Major hospital organizations are in the process of review this 800+ proposed bill. Some of their initial reactions to this bill are below. This RevCycleIntelligence article does a nice job of summarizing the pros and cons from a hospital perspective.

The newly proposed Medicare Outpatient Prospective Payment System (OPPS) rule for calendar year (CY) 2022 is causing a stir with new hospital price transparency enforcement rules and other policies.

The rule released earlier this week contained important updates to new hospital price transparency requirements, which mandate hospitals to publish payer-specific negotiated rates and other pricing information on their public websites. The rule also included key updates to OPPS and ambulatory surgical center Medicare rates, 340B payments, and the Radiation Oncology Model.

While hospital groups are hoping CMS finalizes some Medicare outpatient reimbursement policies in the proposed rule, they are criticizing the agency’s decision to include policies like higher hospital price transparency penalties for noncompliance and lower 340B payment rates.


The American Hospital Association (AHA) is giving a big thumbs up to CMS for proposing to halt the elimination of the Inpatient-Only (IPO) list, which dictates the services that are only payable by Medicare if performed in the inpatient setting.

READ MORE: CMS Proposes 2022 OPPS Rates, Higher Hospital Price Transparency Penalty

CMS was phasing out the list under the CY 2021 OPPS final rule by removing nearly 300 services from the 1,700-service list. The agency said the IPO list may have restricted patient choice when it came to surgery.

However, the agency plans to roll back the IPO list’s elimination after receiving many comments from stakeholders. The CY 2022 OPPS proposed rule would also add back the services taken off the list in 2021, if finalized as is.

Similarly, CMS is proposing to reinstate safety criteria for services that can be performed in ASCs. The rule would also remove 267 procedures from the ASC Covered Procedures List that were added in CY 2021.


A major sticking point for hospital groups is CMS’ proposal to increase penalties imposed on hospitals that are not compliant with new price transparency requirements. The CY 2022 OPPS rule would implement a minimum civil monetary penalty of $300 per day for smaller hospitals with a bed count of 30 or fewer and $10 per bed per day for hospitals with a bed count greater than 30, up to a daily dollar amount of $5,500. This means the maximum penalty per hospital would increase from about $110,000 per year to over $2 million per year.

Hospitals have cited ongoing pressures from COVID-19 as a reason why CMS should delay price transparency requirements. Compliance with the requirements has been low since the requirements went into effect at the start of this year, with recent data showing that an overwhelming majority of randomly selected hospitals were not compliant with at least one major requirement.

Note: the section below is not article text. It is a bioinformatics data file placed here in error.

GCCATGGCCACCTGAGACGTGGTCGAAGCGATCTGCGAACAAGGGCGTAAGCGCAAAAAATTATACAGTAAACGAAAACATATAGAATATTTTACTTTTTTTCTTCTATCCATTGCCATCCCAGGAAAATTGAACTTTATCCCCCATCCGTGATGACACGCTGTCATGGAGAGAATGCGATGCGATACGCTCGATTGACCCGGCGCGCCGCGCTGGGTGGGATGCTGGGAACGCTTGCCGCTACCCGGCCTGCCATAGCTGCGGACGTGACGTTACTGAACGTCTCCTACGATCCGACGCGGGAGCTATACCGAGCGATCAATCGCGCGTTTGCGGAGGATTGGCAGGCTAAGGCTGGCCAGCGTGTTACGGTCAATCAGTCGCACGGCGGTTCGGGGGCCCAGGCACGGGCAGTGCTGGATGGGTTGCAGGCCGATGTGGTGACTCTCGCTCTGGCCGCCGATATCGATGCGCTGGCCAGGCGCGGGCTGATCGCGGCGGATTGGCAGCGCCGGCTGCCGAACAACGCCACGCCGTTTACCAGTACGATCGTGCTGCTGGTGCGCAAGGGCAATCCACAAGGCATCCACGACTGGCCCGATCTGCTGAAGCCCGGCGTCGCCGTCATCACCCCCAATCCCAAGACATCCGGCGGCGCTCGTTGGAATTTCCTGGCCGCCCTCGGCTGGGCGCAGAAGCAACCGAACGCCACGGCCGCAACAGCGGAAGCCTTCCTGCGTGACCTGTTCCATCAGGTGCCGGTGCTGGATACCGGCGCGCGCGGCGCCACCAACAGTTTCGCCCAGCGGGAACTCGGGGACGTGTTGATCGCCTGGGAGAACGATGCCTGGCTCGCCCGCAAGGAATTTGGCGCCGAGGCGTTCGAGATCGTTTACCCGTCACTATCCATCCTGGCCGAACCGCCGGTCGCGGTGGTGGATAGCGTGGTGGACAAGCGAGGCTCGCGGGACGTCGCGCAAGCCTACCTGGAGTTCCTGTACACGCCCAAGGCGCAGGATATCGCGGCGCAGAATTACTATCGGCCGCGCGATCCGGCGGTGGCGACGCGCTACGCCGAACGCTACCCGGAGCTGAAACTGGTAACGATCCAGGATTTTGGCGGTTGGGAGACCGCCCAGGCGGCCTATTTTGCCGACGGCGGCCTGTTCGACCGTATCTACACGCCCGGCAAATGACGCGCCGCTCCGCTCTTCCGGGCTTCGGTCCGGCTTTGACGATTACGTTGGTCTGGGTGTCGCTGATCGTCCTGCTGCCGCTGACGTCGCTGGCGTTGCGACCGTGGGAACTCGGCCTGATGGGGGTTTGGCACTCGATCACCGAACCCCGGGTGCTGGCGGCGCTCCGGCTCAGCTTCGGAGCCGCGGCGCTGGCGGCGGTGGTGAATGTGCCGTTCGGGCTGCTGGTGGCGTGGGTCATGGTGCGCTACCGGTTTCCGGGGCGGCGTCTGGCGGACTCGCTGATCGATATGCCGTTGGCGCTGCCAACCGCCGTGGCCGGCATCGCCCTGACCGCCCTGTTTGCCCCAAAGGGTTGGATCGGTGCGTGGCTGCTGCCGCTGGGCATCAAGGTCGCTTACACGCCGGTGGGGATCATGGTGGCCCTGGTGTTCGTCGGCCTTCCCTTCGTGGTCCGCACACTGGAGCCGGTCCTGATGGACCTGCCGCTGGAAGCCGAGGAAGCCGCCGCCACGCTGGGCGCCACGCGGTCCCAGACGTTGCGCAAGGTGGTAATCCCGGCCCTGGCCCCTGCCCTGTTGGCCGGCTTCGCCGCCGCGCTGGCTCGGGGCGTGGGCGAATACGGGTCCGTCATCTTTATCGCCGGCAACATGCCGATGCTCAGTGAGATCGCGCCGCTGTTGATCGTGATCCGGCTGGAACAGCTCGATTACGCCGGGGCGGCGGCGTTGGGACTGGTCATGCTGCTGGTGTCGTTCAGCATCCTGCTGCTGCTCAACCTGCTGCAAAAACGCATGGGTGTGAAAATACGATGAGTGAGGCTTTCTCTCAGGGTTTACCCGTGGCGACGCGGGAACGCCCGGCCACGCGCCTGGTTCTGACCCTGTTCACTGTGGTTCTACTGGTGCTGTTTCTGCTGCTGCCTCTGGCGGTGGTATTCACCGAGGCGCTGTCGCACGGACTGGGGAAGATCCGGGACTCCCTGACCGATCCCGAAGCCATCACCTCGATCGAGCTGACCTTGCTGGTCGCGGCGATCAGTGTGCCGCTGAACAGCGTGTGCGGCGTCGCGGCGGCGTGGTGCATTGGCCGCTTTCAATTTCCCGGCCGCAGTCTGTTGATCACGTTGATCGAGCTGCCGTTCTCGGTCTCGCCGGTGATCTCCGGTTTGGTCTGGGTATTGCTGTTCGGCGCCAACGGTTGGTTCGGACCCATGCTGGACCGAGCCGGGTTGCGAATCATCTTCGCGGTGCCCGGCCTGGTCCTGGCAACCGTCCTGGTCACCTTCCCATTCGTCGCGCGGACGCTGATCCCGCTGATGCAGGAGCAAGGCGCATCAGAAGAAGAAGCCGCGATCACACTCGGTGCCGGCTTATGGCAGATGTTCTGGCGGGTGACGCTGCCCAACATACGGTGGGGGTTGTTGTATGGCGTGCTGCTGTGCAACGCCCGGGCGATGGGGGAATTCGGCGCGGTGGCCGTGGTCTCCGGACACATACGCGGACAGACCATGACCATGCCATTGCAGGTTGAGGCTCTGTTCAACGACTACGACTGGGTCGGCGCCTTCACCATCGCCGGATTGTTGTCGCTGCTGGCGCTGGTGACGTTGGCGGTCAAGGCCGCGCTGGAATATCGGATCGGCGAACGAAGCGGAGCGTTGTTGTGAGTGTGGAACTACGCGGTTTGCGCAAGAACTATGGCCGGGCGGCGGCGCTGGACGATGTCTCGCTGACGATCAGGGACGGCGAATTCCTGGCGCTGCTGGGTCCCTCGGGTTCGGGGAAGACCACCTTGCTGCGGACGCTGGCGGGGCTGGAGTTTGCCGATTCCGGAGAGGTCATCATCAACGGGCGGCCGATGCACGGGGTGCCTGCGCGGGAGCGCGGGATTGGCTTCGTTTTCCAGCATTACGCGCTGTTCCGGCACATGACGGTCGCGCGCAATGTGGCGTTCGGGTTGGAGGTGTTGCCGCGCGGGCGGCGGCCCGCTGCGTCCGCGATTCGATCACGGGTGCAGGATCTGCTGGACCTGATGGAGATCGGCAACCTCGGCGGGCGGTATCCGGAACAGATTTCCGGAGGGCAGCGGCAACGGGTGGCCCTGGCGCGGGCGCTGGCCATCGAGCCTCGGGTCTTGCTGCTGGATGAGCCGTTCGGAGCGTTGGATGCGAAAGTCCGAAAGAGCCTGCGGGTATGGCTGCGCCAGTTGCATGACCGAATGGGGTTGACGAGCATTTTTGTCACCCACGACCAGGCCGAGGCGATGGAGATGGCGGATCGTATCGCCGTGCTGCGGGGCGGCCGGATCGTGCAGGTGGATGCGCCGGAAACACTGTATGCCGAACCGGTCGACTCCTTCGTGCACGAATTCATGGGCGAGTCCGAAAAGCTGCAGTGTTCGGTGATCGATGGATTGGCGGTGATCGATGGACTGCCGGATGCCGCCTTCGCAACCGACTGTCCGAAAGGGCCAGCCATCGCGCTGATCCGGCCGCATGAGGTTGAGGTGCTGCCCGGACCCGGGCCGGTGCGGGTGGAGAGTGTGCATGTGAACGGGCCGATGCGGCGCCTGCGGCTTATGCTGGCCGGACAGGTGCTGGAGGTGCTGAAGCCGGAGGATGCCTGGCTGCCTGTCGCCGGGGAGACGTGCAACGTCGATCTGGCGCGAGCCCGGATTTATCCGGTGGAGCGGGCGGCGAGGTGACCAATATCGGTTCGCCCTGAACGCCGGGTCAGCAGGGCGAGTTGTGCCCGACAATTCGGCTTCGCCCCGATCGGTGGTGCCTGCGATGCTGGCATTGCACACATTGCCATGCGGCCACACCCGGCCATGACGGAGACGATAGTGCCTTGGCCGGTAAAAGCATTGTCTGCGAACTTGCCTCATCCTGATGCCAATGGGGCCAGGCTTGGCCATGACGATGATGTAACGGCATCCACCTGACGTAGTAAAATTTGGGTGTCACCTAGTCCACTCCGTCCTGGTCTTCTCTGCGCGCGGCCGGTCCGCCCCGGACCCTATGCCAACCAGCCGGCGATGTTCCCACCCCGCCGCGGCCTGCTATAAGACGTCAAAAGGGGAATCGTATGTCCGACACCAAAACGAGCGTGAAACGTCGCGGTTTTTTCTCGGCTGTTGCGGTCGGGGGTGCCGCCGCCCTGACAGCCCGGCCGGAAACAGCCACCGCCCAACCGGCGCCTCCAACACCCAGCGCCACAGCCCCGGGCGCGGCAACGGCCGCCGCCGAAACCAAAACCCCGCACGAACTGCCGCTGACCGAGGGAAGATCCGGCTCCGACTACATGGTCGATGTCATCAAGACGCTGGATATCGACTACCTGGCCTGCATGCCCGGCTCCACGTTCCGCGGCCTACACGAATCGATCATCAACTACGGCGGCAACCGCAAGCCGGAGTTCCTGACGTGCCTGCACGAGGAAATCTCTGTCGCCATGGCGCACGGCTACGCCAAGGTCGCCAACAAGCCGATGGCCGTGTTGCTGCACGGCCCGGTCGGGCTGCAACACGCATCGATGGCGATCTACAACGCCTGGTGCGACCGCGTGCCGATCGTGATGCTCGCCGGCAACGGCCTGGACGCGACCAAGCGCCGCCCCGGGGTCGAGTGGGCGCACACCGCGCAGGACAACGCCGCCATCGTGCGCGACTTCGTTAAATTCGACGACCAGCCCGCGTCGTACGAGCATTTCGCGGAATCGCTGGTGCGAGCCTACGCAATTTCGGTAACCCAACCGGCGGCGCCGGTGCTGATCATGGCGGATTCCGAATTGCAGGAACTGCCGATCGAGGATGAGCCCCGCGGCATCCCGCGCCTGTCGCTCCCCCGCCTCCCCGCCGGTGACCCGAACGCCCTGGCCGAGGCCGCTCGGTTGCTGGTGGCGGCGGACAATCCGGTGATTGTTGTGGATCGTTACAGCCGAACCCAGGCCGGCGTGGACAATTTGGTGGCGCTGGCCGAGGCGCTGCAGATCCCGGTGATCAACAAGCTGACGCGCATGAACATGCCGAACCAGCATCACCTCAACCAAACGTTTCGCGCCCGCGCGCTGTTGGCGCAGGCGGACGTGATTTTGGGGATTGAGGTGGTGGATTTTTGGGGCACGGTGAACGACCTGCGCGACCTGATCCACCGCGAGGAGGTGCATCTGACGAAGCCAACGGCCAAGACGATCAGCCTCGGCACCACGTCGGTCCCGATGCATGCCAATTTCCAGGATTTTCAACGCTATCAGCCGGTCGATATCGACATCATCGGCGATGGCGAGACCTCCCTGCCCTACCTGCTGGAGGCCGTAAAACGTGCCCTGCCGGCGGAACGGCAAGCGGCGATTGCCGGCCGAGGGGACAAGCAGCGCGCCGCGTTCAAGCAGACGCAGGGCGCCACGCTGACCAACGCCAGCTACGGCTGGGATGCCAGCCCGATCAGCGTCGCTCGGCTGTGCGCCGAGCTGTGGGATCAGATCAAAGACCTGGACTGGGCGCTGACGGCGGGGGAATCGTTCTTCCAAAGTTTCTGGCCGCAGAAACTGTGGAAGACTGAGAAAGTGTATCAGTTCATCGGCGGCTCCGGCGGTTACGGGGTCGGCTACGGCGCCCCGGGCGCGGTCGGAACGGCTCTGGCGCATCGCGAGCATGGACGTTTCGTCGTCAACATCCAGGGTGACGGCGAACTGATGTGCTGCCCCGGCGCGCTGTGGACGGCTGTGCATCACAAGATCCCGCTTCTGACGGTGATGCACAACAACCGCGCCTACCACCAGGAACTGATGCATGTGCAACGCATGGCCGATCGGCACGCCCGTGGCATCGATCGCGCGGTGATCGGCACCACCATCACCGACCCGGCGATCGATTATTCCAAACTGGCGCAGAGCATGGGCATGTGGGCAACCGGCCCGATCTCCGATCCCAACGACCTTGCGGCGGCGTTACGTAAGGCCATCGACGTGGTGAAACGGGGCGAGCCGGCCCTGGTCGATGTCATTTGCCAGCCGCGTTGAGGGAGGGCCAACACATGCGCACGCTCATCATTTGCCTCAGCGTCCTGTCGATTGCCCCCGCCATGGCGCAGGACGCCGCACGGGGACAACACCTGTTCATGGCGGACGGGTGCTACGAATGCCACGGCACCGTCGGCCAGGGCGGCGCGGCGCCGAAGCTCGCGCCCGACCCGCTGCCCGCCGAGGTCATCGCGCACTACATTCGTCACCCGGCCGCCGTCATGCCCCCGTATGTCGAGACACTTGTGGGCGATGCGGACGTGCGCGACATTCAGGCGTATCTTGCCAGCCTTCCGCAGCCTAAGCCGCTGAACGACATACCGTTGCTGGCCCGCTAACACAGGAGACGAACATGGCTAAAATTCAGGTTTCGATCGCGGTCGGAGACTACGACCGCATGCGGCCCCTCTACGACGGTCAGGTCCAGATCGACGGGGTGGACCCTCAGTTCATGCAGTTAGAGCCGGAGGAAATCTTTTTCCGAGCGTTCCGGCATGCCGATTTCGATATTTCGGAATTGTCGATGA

Much to the disappointment of hospitals, CMS is proposing to maintain a payment rate methodology that has resulted in significant cuts to hospital outpatient reimbursement for drugs acquired through the 340B Drug Pricing Program.The CY 2022 OPPS proposed rule would keep rates at average sales price (ASP) minus 22.5 percent for qualifying outpatient drugs—the rate at the center of a Supreme Court case brought on by hospital groups.

Payment cuts of nearly 30 [percent] that have been in place since 2018 have made it more difficult for these hospitals to provide critical health services and support to these patients in need. The reductions have forced some of these hospitals to cut services or cancel care expansion plans to maintain other core services for their patients and communities.


While not policy yet, CMS is calling on stakeholders in the CY 2022 OPPS proposed rule to provide more information on ways the agency can advance health equity and access to care for rural patients. Specifically, the proposed rule would set forth a request for information on ways to report health disparities based on social risk factors and a separate request for information on policy proposals for CY 2023 that would establish a new type of rural emergency hospital.

The COVID-19 pandemic has shone a light on the shortcomings of rural access to care and health disparities. Hospitals are making both top priorities in order to ensure access to care and health equity in a post-pandemic environment. The new proposed rule indicates that CMS is also making these top priorities and health policy is soon to follow.

We are supportive of reinstating the IPO List and the effort to provide equitable medical care in rural communities. The 340B payment reductions only hurt the “safety net” hospital community which provides care to poorer patient locations.

It’s a mystery to us why CMS is requesting “standard fees” from hospitals for price transparency. The effort should be to provide individual patients with access to their insurance plans which outline their payment responsibilies.